But the change I've noticed isn't to do with that. It's to do with reading series. I first noticed it when I got
Hooked. Without a struggle. A few clicks, and the next book was there for the reading. No ordering from a library, no going out to a bookshop, no waiting for an online order to arrive. Just pure, uninterrupted reading pleasure.
Just before Christmas, I was out of detective novels to read. I should say I read lots of other things beside detective novels, but there are times when only a detective novel will do. This was one of them. So I put out a request for recommendations on Facebook. As most of my Facebook friends are writers, this yielded splendid results. To start, I downloaded the first Amelia Peabody mystery, by Elizabeth Peters (recommended by Joan Lennon), and the first Charlie Resnick novel, by John Harvey (recommended by Tony Bradman, among others).
The Amelia Peabody books are delightful. Amelia is a nineteenth century Egyptologist, who, together with her redoubtable husband Emerson, encounters and defeats an astonishing number of adversaries in an array of pyramids, souks and tombs. They're funny and very entertaining: they can be read separately, but they build if you read them in sequence.
So do the Resnick novels. Charlie Resnick is a police inspector of Polish origin, who lives in Nottingham. He
is scruffy, he's divorced, he makes the most amazing sandwiches and lives off little else, he's tall but overweight, he's kind and intuitive. So he's a great character. I read the first book and quite enjoyed it but wasn't totally hooked. Then, after reading a few other things in between, I downloaded the second book. This time, I was hooked, and now I've read all eleven of them.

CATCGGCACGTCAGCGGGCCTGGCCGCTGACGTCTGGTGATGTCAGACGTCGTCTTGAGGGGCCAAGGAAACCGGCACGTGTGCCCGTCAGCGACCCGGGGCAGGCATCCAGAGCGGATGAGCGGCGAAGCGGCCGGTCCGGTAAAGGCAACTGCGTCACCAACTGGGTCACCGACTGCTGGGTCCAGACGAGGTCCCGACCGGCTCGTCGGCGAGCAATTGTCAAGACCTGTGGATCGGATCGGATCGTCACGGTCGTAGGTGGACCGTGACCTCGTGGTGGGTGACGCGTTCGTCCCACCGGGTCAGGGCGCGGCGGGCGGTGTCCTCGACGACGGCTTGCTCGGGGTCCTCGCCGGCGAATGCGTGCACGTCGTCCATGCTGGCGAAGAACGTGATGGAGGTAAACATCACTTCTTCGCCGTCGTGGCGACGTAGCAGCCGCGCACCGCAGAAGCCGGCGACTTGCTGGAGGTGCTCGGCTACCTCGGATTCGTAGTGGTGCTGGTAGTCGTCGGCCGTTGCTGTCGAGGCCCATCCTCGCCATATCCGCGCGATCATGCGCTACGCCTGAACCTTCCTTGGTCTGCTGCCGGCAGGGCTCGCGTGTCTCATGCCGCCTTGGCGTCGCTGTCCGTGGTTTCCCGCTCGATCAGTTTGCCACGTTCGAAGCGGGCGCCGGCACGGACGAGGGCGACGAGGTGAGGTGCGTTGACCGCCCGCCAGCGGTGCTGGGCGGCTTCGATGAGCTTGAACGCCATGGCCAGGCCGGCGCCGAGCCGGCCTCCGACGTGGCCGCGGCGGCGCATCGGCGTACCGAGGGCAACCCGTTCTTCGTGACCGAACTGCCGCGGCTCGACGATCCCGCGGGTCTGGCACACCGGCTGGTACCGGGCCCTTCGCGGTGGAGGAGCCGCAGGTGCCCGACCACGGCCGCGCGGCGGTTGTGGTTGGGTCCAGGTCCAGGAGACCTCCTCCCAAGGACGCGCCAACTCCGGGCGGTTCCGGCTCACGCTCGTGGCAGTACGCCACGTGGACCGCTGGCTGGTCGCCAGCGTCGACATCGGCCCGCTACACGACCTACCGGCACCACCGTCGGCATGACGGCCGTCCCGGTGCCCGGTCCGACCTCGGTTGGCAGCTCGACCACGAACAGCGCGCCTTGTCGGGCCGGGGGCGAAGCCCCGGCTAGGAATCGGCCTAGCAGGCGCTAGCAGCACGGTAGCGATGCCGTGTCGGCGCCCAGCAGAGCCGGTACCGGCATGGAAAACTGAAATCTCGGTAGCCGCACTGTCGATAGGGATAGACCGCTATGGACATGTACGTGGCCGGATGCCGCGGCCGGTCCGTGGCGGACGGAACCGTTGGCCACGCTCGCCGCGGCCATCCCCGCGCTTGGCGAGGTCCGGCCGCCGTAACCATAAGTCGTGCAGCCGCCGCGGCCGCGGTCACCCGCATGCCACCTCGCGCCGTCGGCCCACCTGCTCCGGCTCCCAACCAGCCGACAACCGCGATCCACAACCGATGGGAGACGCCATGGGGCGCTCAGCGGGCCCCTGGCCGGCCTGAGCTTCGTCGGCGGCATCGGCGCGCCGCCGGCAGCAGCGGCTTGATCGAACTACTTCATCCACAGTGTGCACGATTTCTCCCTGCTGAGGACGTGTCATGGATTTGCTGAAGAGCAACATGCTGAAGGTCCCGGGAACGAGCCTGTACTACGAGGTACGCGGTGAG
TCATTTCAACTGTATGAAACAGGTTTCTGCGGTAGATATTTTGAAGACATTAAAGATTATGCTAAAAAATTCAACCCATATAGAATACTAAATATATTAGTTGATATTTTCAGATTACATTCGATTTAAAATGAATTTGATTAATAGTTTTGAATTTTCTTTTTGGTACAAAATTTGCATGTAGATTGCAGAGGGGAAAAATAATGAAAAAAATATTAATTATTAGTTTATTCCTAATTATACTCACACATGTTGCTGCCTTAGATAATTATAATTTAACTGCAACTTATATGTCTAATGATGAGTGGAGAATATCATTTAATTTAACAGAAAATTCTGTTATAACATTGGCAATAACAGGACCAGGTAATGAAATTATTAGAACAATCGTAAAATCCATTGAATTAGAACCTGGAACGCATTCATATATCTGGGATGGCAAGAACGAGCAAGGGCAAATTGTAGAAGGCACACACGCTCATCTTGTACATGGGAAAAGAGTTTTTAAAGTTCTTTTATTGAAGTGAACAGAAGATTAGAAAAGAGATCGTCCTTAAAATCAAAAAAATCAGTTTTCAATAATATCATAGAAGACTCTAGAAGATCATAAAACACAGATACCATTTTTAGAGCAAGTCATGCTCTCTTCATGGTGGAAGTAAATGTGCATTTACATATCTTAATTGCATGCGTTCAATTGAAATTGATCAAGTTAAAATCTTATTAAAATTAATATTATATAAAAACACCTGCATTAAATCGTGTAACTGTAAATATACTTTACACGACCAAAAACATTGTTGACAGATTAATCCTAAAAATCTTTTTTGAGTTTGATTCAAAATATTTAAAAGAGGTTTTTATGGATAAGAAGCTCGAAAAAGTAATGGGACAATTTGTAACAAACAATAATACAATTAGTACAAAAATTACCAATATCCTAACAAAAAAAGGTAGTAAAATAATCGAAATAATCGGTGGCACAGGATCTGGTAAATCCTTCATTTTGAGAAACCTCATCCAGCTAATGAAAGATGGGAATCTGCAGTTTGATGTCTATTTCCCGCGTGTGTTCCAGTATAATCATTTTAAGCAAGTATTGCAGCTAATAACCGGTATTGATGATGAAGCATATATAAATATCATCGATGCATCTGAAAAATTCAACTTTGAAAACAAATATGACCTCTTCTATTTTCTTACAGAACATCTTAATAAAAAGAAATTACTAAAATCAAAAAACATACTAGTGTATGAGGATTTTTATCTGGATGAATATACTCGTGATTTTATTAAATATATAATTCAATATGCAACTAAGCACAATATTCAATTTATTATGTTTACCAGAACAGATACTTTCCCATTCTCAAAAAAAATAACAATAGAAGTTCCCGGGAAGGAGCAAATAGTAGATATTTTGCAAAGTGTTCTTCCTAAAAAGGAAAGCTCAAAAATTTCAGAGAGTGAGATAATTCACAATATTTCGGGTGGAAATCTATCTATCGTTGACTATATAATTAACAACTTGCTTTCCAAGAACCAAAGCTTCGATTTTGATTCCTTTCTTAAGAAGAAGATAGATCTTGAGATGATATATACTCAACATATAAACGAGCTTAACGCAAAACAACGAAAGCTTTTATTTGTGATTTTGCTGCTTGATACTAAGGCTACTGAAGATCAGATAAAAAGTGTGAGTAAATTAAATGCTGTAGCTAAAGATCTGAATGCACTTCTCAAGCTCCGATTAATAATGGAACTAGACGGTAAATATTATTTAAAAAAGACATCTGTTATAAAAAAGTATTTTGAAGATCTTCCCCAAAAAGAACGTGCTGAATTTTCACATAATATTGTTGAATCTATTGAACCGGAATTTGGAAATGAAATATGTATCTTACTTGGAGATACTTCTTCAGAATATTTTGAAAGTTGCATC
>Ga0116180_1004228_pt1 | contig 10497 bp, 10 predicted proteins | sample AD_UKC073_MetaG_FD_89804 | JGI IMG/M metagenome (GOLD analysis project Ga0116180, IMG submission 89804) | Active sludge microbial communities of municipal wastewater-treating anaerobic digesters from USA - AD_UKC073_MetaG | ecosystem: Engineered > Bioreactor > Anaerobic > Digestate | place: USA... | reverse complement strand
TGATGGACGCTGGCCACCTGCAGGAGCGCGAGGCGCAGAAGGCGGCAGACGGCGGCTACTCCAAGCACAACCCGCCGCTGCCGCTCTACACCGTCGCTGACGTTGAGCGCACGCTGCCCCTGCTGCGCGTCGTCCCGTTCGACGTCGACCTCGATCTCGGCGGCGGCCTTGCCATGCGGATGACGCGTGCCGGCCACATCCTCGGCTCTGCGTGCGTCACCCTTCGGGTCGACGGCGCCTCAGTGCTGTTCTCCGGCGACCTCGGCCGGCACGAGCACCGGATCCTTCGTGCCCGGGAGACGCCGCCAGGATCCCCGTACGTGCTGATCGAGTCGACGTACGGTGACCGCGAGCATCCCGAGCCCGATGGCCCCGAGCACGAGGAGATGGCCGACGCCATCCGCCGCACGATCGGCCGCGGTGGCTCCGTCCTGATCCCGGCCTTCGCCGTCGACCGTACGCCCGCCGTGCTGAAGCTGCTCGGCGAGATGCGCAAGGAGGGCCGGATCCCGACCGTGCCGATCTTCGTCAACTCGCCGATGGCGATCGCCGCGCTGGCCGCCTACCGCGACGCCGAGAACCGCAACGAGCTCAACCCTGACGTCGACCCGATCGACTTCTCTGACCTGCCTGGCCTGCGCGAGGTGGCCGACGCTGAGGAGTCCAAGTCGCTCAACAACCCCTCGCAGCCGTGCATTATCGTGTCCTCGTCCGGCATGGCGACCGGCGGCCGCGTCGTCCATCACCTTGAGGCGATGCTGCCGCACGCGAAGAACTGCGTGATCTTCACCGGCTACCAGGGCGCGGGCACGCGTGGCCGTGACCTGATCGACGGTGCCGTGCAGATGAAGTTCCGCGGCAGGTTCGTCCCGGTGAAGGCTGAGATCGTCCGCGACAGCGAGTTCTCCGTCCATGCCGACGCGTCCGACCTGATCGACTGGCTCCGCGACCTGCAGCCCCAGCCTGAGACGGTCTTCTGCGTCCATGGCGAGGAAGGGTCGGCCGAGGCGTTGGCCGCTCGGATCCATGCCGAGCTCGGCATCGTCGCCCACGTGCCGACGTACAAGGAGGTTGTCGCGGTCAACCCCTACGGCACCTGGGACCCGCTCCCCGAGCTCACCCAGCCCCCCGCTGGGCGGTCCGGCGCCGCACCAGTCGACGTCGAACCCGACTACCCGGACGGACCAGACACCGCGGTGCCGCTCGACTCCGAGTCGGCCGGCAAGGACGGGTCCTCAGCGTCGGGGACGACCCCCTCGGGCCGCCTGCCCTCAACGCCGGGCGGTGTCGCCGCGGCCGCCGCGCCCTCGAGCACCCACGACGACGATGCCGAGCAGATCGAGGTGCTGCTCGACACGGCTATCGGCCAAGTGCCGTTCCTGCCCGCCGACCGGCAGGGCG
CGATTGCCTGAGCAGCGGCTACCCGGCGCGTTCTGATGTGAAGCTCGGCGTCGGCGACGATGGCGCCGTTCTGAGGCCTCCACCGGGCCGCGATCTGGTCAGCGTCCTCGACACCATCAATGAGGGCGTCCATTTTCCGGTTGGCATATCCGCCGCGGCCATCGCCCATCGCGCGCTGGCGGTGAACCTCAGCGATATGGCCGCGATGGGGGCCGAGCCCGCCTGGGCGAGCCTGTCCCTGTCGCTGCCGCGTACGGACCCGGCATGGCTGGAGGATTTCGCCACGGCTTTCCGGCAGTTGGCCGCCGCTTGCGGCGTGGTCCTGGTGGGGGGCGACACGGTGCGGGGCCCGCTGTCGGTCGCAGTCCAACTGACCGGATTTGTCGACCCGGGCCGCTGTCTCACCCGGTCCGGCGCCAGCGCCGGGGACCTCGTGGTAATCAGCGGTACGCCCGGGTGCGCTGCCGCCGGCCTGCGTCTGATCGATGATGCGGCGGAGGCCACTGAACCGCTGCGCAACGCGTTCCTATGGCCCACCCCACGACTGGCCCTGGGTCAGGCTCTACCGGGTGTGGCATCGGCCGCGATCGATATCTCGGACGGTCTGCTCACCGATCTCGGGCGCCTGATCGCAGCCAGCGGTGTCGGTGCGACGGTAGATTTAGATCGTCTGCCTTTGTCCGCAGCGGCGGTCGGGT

And it's just really struck me that, reading them this way, one straight after the other, you get a much better sense of the overall story arc, beyond the story arc of each individual book. At he same time as he's creating a complex plot for each novel, Harvey is developing the stories, not just of Charlie, but of the other characters too. He's showing how what happens in one life impacts on the other lives, not just immediately, but over time. And he's showing what it is to live in a city, how the city's changing, how life for all of us is changing in the 21st century. Really, he's writing one enormous work, which has within it a series of linked stories - in a way that, for instance, wonderful as she was, Agatha Christie didn't really do: Miss Marple doesn't change a lot from one book to the next, and nor does her world.
And it's reading the series on a Kindle that's made it easier for me to see that. Of course, the result would have been the same if I'd bought the whole series as print books and read them one straight after another; but that's something I've never done. The closest would have been to buy a compilation of four Miss Marples, or four Hercule Poirots. With a Kindle, the books are cheaper, and downloading them is instant - it's those two factors that alter the reading experience.
It's also made me think differently about how to plan a series of books for children. But that's another story.